For a few days, beaches in Pinellas County were free of dead fish and that unmistakable irritation caused by toxins from red tide; but now it’s back.
High concentrations of the cells that cause red tide were found Wednesday on all Pinellas beaches from North Redington Beach south to Pass-A-Grille Beach and even inside Boca Ciega Bay. Some of those beaches were plagued by strong odors and strong irritations, though most were clear of dead fish.
Ed Sherwood, the executive director of the Tampa Bay Estuary Program, says the red tide is back mainly because of on-shore winds and that he hopes cooler temperatures in the coming weeks will allow other algae to out-compete Karenia brevis.
“Right after Hurricane Michael passed there was some decrease in the cell counts that were observed. But over this past week it seems like with some on-shore winds that the cell counts have started to increase, particularly along the Pinellas County beaches. And up into Boca Ciega Bay and Tampa Bay as well.”
And that’s part of where you, as the Tampa Bay Estuary Program, you might be doing your own monitoring or be out on the water. What are the people in your group telling you about the symptoms that they’re experiencing or the water discoloration and other types of indications of red tide?
“Yeah, the initial results from this week’s testing are just coming in. So, they’re showing pretty high levels of Karenia brevis, the red tide alga responsible for a lot of the fish kills that we’re observing along the Florida coasts over this past summer and into the fall. So, we’re monitoring this increase in cell concentrations that’s starting to invade into the Bay.”
Red tide information resources
“There’s a couple of resources, mainly through the Fish & Wildlife Conservation Commission who report on the cell counts. But then there’s also another useful tool through the University of South Florida’s College of Marine Science, which kind of tracks the trajectory of these cells over time. And what it’s showing is with these on-shore winds they’re expecting these red tide cells to linger within the lower part of Tampa Bay and along the Pinellas County beaches.”
When you go to the beach you may not notice the tiny microscopic cells in the water. But you might see fish kills, you might notice irritation in your throat. What are some other things that people might be experiencing if they go to the beach this week?
“Yeah, definitely when the cell counts get that high there is some respiratory irritation for those sensitive to those conditions such as asthmatics or others that have pulmonary distress. So you definitely want to check a beach condition report before you go out to the beach to see what area might be having the most effects from those toxins getting into the air.”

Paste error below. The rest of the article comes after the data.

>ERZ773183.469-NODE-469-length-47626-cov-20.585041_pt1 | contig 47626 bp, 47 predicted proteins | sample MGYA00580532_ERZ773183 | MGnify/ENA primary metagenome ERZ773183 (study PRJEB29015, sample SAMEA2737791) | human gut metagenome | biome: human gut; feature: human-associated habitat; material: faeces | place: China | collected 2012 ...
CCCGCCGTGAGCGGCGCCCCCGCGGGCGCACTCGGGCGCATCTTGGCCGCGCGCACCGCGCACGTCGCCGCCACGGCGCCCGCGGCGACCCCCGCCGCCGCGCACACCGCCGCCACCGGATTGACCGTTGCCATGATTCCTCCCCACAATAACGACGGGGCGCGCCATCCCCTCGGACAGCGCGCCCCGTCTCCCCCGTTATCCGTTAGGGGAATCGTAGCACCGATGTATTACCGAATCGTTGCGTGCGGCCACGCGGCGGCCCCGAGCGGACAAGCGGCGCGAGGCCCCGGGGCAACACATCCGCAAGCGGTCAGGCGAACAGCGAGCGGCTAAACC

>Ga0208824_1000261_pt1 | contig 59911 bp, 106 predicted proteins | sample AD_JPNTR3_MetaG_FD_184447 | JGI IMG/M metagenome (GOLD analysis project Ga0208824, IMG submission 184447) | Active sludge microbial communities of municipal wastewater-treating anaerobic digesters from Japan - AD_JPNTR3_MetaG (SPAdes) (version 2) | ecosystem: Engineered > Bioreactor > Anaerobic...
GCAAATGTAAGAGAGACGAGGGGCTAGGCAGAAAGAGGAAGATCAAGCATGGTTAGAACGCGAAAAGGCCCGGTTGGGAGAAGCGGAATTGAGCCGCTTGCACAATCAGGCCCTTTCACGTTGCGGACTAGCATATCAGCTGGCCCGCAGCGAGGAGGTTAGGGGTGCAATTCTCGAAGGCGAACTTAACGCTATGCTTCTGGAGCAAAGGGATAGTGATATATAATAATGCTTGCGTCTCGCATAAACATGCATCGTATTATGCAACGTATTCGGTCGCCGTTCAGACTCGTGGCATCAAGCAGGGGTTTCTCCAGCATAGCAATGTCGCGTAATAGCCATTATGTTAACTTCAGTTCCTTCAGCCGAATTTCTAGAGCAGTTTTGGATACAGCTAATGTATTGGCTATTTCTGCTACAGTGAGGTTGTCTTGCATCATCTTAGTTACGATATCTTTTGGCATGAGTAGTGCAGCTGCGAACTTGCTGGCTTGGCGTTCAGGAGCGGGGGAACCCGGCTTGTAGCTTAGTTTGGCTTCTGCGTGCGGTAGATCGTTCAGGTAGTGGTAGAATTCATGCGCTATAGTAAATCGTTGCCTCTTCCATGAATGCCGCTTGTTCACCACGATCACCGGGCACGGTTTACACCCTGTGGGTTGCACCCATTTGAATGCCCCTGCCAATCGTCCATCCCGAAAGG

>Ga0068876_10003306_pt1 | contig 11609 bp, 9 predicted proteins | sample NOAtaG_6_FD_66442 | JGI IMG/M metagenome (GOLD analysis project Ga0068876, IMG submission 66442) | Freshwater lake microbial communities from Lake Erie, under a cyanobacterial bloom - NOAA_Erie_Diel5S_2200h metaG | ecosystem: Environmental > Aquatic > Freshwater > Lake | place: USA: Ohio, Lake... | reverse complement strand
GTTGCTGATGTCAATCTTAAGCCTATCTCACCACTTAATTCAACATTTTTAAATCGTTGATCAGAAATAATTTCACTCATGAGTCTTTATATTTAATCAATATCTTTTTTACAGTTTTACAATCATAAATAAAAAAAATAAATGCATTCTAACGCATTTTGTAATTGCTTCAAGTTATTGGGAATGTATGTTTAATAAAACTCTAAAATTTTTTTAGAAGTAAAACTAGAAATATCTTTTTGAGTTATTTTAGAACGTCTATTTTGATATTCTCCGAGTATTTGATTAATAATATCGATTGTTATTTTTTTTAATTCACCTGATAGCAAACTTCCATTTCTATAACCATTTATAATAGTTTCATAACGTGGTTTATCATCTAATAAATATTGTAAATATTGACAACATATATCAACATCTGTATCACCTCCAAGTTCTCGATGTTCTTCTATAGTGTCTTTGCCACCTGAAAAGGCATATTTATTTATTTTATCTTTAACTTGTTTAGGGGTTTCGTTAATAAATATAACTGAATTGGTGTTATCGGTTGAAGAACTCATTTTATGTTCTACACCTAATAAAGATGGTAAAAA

Beach condition resources
“So, two great resources to look at are through Pinellas County if you go to VisitStPeteClearwater.com, they have a current beach condition report. So that’s a good resource if you’re going to a Pinellas County beach. Within Southwest Florida another great resource is through Mote Marine Laboratory. They also have a beach condition report that spans from Pasco all the way down to Naples. That website is VisitBeaches.org. And it will give you an indication of if folks are experiencing respiratory distress at any of these beaches along our coast.”
And finally, I want to talk about temperature. The air temperature has dropped maybe 7 or 8 degrees (Fahrenheit) in the afternoons this week. And over the weekend or early next week it’s expected to drop a little bit more. Is the expected cooler temperatures – could that help out with the red tide?
“Yeah, I’m hopeful that this change in season will spur response from other algal species. So, particularly other competing algae like diatoms that might out-compete the red tide algal cells – the Karenia brevis – from acquiring nutrients and appropriate amount of sunlight to keep their cell counts in these high concentrations.
“So, I’m hopeful that that change in season will prompt that. But it remains to be seen. This is typically the time of year where we see blooms of red tide offshore. And then through the spring and summer months they can be carried closer to the coasts. And that’s what we saw with this bloom this year. So, I’m hopeful that this change in season will hopefully prompt an ecological response that will hopefully dissipate this red time bloom.”
Effect of nutrient runoff on red tide
Is there anything else that you’d like to add?
“This red tide bloom highlights that we need to continue to be vigilant in activities that will reduce nutrients flowing into our coastal waters. The main ingredients that prompt these red tide blooms are nutrients – nitrogen and phosphorous – coming from our watersheds and going into the coastal oceans. And then also sunlight. So if you remove those nutrients from the coast as best we can through increased management practices hopefully that will decrease the fuel that’s contributing to these blooms in the future. So I think we need to take a long view in terms of how we manage our watersheds in the future and definitely invest in more restoration activities that will decrease our nutrient pollution in the future.”
There’s also an online red tide forecast tool.